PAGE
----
Homewood Suites (by Hilton) unveiled mobile training by providing video iPods in every location in an effort to improve performance and development in areas likes sales communications and brand messaging. Each iPod program contains a variety of two-minute modules highlighting specific brand skills that are both essential and valuable. Full article
Accenture uses m-learning to reach busy executives whose schedules rarely allot a 30-60 minute window to complete training programs at their computer. (Training At Your Fingertips)
Capital One provided iPods to employees in the U.S. Card College New Hire Program, augmenting existing programs and/or creating new ones. Full article
Is m-learning a good fit for my company?
To me, finding that perfect training tool or technique is equivalent to finding the perfect employee – you’ll never know until you try. Just be sure to keep your workforce in mind, as well as who you want to join your team.
If you have a team filled with the younger generation (Gen Y), m-learning is likely to be welcomed with open arms. Speaking on behalf of Gen Y, we are used to getting information via cell phones and iPods, and are accustomed to accessing what we need when we need it. Not exactly the definition of your typical classroom training! With its real time format and flexibility, m-learning is just too good to be true for us!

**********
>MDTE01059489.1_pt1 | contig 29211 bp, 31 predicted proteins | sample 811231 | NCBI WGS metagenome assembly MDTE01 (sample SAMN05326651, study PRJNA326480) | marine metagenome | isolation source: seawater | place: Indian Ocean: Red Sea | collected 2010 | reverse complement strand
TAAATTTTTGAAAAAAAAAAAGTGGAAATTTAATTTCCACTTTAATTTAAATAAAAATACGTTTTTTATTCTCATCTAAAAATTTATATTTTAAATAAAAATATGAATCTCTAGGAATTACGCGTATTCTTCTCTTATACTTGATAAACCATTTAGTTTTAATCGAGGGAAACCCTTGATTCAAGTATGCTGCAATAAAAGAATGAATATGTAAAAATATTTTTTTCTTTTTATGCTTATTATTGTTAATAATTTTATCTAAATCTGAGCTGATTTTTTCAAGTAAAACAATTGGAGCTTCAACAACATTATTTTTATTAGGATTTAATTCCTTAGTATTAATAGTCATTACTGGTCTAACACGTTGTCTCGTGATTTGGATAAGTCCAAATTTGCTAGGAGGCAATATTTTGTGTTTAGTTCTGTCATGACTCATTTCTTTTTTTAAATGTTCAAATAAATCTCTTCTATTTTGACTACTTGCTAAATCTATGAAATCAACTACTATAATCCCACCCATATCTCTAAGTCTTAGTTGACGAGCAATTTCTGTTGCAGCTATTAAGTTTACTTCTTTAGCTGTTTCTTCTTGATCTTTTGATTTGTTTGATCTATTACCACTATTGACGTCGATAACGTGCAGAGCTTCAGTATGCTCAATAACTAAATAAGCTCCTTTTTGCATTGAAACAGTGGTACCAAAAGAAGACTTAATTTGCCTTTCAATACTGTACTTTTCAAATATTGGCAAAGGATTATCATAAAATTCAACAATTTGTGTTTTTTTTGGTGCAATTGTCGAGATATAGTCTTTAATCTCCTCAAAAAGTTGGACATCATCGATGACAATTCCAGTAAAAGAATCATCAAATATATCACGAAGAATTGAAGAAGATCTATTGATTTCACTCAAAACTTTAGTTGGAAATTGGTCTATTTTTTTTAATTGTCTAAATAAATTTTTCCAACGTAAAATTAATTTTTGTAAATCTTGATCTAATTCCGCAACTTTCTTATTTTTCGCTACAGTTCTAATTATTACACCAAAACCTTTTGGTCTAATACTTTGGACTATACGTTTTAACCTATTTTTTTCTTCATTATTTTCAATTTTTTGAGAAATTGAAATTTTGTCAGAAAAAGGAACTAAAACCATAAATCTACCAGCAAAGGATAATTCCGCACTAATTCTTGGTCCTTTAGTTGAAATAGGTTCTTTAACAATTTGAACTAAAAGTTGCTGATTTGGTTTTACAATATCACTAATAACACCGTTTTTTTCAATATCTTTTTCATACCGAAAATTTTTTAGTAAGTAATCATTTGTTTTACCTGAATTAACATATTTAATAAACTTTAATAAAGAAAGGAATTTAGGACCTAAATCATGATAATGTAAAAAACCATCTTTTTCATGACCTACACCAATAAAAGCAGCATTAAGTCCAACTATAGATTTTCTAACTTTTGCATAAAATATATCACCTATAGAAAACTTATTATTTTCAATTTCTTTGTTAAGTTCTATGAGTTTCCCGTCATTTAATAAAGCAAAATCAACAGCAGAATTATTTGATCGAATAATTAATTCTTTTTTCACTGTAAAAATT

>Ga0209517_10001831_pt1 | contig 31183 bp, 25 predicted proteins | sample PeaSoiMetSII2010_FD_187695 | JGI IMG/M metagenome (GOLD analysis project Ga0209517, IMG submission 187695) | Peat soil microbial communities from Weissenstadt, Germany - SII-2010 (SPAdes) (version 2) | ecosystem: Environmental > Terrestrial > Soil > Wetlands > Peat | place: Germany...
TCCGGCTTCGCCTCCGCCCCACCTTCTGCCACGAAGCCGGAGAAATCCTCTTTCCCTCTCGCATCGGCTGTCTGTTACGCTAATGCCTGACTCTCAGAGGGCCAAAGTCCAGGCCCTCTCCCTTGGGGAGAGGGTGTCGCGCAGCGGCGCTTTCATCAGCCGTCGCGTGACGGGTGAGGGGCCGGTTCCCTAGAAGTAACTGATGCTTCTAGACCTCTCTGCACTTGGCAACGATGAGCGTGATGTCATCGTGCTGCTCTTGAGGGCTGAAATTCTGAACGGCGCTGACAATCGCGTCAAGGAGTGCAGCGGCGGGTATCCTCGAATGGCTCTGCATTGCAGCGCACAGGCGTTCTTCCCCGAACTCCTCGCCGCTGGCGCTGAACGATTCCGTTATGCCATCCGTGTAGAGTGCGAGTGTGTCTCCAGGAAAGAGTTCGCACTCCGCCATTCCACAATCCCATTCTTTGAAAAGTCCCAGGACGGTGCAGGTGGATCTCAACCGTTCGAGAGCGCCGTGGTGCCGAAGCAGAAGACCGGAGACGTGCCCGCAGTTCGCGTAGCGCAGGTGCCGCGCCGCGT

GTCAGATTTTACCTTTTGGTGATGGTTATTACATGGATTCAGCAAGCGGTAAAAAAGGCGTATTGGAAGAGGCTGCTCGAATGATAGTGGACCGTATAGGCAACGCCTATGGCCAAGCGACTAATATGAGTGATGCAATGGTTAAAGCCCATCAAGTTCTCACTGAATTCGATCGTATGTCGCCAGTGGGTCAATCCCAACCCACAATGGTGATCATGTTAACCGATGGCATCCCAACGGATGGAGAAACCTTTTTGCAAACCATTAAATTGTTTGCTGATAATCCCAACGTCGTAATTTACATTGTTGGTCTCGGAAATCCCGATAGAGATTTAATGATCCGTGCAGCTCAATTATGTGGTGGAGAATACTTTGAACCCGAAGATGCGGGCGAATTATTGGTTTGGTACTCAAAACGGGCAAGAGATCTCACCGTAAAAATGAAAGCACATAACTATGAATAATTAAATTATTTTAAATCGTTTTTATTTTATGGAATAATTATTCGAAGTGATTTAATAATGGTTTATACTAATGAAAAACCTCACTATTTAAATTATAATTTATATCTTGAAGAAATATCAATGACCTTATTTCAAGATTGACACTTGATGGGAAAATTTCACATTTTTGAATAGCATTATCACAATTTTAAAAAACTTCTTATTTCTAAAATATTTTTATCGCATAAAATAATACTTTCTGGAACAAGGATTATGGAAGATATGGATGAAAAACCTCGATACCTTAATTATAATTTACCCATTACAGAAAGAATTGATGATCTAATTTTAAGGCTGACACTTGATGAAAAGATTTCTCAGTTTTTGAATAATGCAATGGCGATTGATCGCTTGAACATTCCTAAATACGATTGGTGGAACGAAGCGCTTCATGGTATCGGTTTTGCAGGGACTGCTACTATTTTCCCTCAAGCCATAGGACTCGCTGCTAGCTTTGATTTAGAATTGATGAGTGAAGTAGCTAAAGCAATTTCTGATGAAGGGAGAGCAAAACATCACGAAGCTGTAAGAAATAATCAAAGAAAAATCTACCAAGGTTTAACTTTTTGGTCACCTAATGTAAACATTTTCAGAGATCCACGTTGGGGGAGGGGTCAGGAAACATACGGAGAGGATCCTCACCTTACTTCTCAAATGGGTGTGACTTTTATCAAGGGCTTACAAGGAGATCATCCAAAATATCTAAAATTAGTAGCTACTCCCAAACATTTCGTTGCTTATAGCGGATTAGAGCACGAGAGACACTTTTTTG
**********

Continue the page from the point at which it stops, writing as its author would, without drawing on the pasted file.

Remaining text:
For a company whose team is filled with mostly older generations, it’s possible they will have a hard time adapting to this technique because they are not familiar with the devices. Part of the mobile training will have to include how to use the technology before they can even access the real training. That doesn’t mean it can’t work. In the Accenture example above, the target was executives – most of whom are not likely to be Gen Y.
Effective or just another distraction until the next big thing comes along?
Here are some of the issues to consider before jumping on board:
M-learning may not be for everyone and, personally, I am a hands-on learner. While I am a part of Gen Y and am in tune with new technology, I prefer the face-to-face interaction with someone who is physically present to help me right then and there. Besides, I would prefer to work off my 22” monitor rather than my 2.3” BlackBerry screen! However, if there are compelling training issues that can’t seem to be handled using other modes, it might be worth a try.
Kortny Williamson, CorpU Research Analyst